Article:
The new station opened in June 2013. In August 2014, with the double tracking nearly complete, all South Acton short turns were extended to Littleton.[29] The double tracking work, including 8 grade crossing replacements and a new interlocking just east of Littleton station, was completed in November 2014.[23][30]

Small Starts fundingEdit
 
South Acton station near completion in November 2015

The largest piece of the project, funded by a total of $172 million in state money and Federal Transit Administration "Small Starts" funding, involved incremental improvements to existing infrastructure. Work started in 2012 and was largely completed by the end of 2015.[22]

South Acton station is the busiest station on the line, with 902 daily riders by a 2013 count.[2] Like Littleton, it formerly had a single low-level platform. After significant design changes based on community input, construction started on a new station with two full-length high-level side platforms in September 2012. The new station opened on December 21, 2015, with some minor work lasting into June 2016.[22] An additional 1.7 miles (2.7 km) of double track was installed through the station, filling the gap between the separately funded double tracking to the west and previously existing double track to the east.[23]

Previously, the section of the line east of Acton had an older signalling system which permitted operations in one direction on each track, which prevented express trains from passing locals and limited schedule density. Fiber optic cable was installed over this segment and new signals installed to permit full bidirectional operation. The double-tracked section west of Willows, which already had bidirectional signalling to permit passenger and slower freight trains to mix, received incremental upgrades.[23] The new signals, along with concurrent track work, allowed maximum speeds on the line to increase from 60 miles per hour (97 km/h) to 80 miles per hour (130 km/h), with a faster schedule implemented on May 23, 2016.[22]

Seven bridges were replaced or significantly repaired, including one over Route 62 in Concord which was a late addition to the project.[22] Thirteen grade crossings were replaced, nine interlockings built new or improved, and dispatching of some segments transferred from the outdated tower at Waltham to the MBTA's control center.[23] A new freight crossover was added at Ayer, with the East Main Street bridge undercut to increase clearances.[22]

Wachusett extensionEdit
 
First revenue train at Wachusett station in September 2016

Per the recommendations of the mid-2000s studies, the line was extended 4.5 miles (7.2 km) west of Fitchburg to a new Wachusett park-and-ride station. The work was funded by a $55 million federal TIGER grant awarded in 2010, plus $19 million in state money. Construction started in mid-2013, and the station opened for limited service on September 30, 2016 to satisfy the terms of the federal grant.[31][32][11]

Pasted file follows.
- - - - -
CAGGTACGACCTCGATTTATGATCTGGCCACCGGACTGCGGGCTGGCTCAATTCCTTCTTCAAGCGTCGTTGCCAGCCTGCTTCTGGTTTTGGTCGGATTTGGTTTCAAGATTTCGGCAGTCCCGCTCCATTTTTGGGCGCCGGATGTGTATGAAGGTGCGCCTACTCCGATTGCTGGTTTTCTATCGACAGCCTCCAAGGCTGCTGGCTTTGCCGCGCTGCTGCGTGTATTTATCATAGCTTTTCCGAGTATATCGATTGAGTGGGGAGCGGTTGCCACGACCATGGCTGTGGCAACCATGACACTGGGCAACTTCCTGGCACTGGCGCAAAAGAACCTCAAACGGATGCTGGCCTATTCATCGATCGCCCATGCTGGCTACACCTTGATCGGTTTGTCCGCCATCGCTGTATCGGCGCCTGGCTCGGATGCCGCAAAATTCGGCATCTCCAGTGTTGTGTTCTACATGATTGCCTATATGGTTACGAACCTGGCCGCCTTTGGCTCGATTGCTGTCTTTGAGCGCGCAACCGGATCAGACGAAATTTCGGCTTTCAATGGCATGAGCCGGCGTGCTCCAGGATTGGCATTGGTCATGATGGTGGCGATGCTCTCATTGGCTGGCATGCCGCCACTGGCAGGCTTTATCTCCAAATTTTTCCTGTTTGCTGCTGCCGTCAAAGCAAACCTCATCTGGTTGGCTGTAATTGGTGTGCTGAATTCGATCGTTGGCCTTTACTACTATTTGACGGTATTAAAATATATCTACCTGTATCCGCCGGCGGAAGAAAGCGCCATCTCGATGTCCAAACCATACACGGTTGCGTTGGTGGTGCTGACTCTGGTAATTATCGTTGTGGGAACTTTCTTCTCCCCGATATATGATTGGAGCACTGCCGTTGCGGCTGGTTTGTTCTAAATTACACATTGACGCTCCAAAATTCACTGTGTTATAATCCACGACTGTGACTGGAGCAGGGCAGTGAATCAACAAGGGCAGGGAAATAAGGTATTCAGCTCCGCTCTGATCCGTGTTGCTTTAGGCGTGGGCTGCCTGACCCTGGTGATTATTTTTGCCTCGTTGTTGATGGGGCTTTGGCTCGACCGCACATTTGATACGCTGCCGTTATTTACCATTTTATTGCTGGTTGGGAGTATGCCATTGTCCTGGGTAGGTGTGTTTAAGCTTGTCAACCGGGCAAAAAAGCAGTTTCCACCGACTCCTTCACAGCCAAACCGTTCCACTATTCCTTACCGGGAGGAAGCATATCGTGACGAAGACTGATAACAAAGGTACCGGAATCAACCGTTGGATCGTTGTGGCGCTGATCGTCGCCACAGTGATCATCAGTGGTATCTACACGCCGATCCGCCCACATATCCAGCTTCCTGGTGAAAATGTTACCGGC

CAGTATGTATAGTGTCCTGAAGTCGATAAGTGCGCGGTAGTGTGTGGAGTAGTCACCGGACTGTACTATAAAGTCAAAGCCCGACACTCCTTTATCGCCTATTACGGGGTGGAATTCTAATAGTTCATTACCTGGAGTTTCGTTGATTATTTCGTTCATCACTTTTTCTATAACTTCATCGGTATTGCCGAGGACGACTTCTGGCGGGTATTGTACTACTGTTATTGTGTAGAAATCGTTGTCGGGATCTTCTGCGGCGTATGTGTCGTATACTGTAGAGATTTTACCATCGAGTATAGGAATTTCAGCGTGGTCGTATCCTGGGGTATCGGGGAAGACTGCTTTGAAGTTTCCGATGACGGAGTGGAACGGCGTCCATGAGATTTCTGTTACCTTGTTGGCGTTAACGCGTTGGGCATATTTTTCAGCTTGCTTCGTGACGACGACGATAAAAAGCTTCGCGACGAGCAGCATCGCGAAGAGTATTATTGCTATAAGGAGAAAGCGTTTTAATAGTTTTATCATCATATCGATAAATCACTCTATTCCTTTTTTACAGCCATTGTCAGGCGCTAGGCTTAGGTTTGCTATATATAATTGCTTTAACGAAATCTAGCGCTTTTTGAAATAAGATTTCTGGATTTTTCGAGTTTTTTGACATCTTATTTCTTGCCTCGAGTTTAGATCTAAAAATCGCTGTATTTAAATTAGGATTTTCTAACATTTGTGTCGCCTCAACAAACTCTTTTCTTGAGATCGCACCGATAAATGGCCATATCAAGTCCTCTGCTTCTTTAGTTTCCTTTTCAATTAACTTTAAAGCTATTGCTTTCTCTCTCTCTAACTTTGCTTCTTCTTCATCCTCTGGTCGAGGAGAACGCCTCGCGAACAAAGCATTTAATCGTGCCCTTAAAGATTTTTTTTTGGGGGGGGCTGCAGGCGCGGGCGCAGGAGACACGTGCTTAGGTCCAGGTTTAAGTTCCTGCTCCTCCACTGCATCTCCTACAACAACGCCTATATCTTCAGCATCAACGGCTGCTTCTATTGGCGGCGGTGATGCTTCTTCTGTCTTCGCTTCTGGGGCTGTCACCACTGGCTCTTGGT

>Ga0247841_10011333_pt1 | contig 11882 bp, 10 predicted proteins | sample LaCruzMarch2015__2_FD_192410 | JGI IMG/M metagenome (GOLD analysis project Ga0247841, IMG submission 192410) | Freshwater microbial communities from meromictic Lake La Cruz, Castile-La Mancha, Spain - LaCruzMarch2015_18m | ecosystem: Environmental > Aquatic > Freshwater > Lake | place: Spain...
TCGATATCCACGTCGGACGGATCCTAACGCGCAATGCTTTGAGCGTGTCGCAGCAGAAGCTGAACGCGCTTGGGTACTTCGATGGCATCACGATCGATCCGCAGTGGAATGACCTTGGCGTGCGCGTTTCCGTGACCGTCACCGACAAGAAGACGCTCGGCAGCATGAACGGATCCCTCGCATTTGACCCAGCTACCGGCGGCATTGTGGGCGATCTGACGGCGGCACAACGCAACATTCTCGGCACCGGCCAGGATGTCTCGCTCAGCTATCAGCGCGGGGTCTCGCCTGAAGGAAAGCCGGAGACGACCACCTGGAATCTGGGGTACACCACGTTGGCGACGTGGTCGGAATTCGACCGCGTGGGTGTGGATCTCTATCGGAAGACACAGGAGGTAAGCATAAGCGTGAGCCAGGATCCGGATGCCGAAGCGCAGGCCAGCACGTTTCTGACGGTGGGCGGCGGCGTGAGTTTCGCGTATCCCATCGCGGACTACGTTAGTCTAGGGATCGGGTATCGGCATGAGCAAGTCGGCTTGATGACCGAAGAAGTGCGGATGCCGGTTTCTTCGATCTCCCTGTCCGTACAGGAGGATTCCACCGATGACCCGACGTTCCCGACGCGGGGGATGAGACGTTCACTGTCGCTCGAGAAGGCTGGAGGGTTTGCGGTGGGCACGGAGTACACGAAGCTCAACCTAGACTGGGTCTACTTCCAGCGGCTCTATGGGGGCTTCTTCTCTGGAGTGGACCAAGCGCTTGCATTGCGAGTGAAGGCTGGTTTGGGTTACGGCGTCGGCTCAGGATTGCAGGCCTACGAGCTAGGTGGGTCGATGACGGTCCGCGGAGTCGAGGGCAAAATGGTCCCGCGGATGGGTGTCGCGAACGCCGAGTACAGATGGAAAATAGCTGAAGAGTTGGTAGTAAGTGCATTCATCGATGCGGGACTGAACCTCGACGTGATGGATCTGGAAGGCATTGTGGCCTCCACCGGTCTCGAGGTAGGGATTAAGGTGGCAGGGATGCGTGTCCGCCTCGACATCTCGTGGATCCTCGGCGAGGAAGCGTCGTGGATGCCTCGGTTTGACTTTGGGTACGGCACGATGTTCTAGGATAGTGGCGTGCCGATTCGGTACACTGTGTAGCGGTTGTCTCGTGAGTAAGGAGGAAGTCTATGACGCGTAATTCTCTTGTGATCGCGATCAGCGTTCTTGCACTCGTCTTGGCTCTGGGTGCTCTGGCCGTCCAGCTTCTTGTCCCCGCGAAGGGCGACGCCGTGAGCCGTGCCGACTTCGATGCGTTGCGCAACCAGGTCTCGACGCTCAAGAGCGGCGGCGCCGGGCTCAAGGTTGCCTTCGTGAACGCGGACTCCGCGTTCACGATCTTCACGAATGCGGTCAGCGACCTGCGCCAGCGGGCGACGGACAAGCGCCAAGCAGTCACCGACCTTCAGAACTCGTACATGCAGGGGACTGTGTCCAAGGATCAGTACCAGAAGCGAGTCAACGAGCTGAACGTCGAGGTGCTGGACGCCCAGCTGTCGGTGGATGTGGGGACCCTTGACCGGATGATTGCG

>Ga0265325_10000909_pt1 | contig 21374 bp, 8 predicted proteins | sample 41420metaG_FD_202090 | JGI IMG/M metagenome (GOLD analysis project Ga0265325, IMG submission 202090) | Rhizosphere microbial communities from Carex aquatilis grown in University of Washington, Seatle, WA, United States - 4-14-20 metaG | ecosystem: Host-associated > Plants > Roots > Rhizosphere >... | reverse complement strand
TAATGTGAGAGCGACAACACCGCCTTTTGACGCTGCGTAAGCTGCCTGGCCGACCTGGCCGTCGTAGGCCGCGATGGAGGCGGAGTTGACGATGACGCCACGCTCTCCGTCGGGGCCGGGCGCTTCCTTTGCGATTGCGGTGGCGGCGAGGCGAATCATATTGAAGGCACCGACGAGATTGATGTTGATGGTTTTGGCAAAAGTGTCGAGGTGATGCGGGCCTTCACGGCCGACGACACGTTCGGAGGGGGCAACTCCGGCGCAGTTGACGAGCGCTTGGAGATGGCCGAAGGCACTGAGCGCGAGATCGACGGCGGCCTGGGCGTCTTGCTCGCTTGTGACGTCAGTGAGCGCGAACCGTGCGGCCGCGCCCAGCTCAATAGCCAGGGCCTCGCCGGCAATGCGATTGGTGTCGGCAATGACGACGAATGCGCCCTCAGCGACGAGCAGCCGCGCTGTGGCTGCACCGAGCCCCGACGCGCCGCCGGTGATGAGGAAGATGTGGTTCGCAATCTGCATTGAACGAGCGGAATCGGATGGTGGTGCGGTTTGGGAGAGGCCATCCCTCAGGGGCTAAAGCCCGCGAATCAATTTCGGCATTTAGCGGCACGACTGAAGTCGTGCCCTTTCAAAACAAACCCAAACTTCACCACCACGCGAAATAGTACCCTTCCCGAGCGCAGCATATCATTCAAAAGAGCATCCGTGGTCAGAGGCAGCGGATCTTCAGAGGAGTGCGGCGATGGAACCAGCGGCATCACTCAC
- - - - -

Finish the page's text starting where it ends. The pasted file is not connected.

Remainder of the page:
Funded by the same grant was a new layover yard in Westminster, just west of the new station, which replaced a smaller yard in East Fitchburg. The town of Westminster opposed the project due to noise pollution issues, and filed complaints about the MBTA alleging that proper permits had not been obtained and that the agency had misled the town about construction delays.[33] Construction was eventually allowed to proceed; the layover yard opened on November 21, 2016, along with full service to Wachusett station.[11][22]

Weekend service curtailmentsEdit

Work like laying track, connecting switches, and testing new signals was difficult or impossible to perform during regular daily service. In order to accommodate this work, during 2013 through 2015 service was curtailed on weekends when ridership is significantly lower.[2] Full service was operated during winter months, when snowy weather may make driving a less palatable alternative. In 2013, weekend service was cut back to South Acton from June through August and to Brandeis/Roberts from September to November. In 2014, it was cut back to Brandeis/Roberts from late April to July, and discontinued entirely until November.[11] In 2015, weekend service was discontinued from April 25 to November 22nd except on holiday weekends.[34]

TrackageEdit

The MBTA owns all track between Boston and Fitchburg. The line west of the old Stony Brook Railroad (which joins at Willows, east of Ayer) is used by Pan Am Railways as part of their main line between Mattawamkeag, Maine and Mechanicville, New York. Pan Am owns trackage west of Fitchburg, including the section used for the Wachusett extension. Pan Am runs both through freights and Fitchburg-based locals west of Willows; there is no regular freight service on the line east of Willows.